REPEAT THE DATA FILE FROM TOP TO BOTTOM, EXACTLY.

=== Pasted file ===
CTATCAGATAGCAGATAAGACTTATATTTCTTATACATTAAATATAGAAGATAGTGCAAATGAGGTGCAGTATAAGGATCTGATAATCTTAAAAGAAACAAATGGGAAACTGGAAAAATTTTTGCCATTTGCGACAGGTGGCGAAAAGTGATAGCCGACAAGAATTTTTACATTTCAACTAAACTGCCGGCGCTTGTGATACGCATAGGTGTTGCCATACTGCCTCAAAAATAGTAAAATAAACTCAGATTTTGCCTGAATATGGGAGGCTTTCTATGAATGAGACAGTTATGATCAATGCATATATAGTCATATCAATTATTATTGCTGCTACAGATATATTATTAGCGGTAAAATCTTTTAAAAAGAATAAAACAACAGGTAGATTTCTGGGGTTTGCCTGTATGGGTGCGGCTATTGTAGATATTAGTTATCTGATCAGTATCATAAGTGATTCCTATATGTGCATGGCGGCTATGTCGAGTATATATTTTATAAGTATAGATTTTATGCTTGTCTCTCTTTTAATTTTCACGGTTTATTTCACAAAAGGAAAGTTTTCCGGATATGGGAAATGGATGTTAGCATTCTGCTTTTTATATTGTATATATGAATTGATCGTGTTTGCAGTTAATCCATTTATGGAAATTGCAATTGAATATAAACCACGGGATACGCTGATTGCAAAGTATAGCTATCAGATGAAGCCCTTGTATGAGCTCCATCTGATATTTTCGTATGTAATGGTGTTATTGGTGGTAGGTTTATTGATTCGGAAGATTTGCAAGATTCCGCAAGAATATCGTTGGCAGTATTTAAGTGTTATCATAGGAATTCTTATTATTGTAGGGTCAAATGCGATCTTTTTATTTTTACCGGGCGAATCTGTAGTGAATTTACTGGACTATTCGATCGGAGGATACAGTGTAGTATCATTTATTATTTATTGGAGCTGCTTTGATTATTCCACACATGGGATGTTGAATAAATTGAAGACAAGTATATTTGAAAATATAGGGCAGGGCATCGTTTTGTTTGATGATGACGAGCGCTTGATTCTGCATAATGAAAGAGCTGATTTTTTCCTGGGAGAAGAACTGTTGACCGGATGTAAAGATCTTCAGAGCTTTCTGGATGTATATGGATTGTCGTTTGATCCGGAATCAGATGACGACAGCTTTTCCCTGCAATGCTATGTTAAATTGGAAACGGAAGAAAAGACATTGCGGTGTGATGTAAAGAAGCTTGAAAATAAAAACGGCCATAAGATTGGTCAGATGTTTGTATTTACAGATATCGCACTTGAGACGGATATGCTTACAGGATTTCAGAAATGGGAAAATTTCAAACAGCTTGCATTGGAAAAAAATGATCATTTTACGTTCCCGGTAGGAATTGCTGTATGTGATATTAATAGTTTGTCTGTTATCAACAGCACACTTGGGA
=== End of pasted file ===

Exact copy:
CTATCAGATAGCAGATAAGACTTATATTTCTTATACATTAAATATAGAAGATAGTGCAAATGAGGTGCAGTATAAGGATCTGATAATCTTAAAAGAAACAAATGGGAAACTGGAAAAATTTTTGCCATTTGCGACAGGTGGCGAAAAGTGATAGCCGACAAGAATTTTTACATTTCAACTAAACTGCCGGCGCTTGTGATACGCATAGGTGTTGCCATACTGCCTCAAAAATAGTAAAATAAACTCAGATTTTGCCTGAATATGGGAGGCTTTCTATGAATGAGACAGTTATGATCAATGCATATATAGTCATATCAATTATTATTGCTGCTACAGATATATTATTAGCGGTAAAATCTTTTAAAAAGAATAAAACAACAGGTAGATTTCTGGGGTTTGCCTGTATGGGTGCGGCTATTGTAGATATTAGTTATCTGATCAGTATCATAAGTGATTCCTATATGTGCATGGCGGCTATGTCGAGTATATATTTTATAAGTATAGATTTTATGCTTGTCTCTCTTTTAATTTTCACGGTTTATTTCACAAAAGGAAAGTTTTCCGGATATGGGAAATGGATGTTAGCATTCTGCTTTTTATATTGTATATATGAATTGATCGTGTTTGCAGTTAATCCATTTATGGAAATTGCAATTGAATATAAACCACGGGATACGCTGATTGCAAAGTATAGCTATCAGATGAAGCCCTTGTATGAGCTCCATCTGATATTTTCGTATGTAATGGTGTTATTGGTGGTAGGTTTATTGATTCGGAAGATTTGCAAGATTCCGCAAGAATATCGTTGGCAGTATTTAAGTGTTATCATAGGAATTCTTATTATTGTAGGGTCAAATGCGATCTTTTTATTTTTACCGGGCGAATCTGTAGTGAATTTACTGGACTATTCGATCGGAGGATACAGTGTAGTATCATTTATTATTTATTGGAGCTGCTTTGATTATTCCACACATGGGATGTTGAATAAATTGAAGACAAGTATATTTGAAAATATAGGGCAGGGCATCGTTTTGTTTGATGATGACGAGCGCTTGATTCTGCATAATGAAAGAGCTGATTTTTTCCTGGGAGAAGAACTGTTGACCGGATGTAAAGATCTTCAGAGCTTTCTGGATGTATATGGATTGTCGTTTGATCCGGAATCAGATGACGACAGCTTTTCCCTGCAATGCTATGTTAAATTGGAAACGGAAGAAAAGACATTGCGGTGTGATGTAAAGAAGCTTGAAAATAAAAACGGCCATAAGATTGGTCAGATGTTTGTATTTACAGATATCGCACTTGAGACGGATATGCTTACAGGATTTCAGAAATGGGAAAATTTCAAACAGCTTGCATTGGAAAAAAATGATCATTTTACGTTCCCGGTAGGAATTGCTGTATGTGATATTAATAGTTTGTCTGTTATCAACAGCACACTTGGGA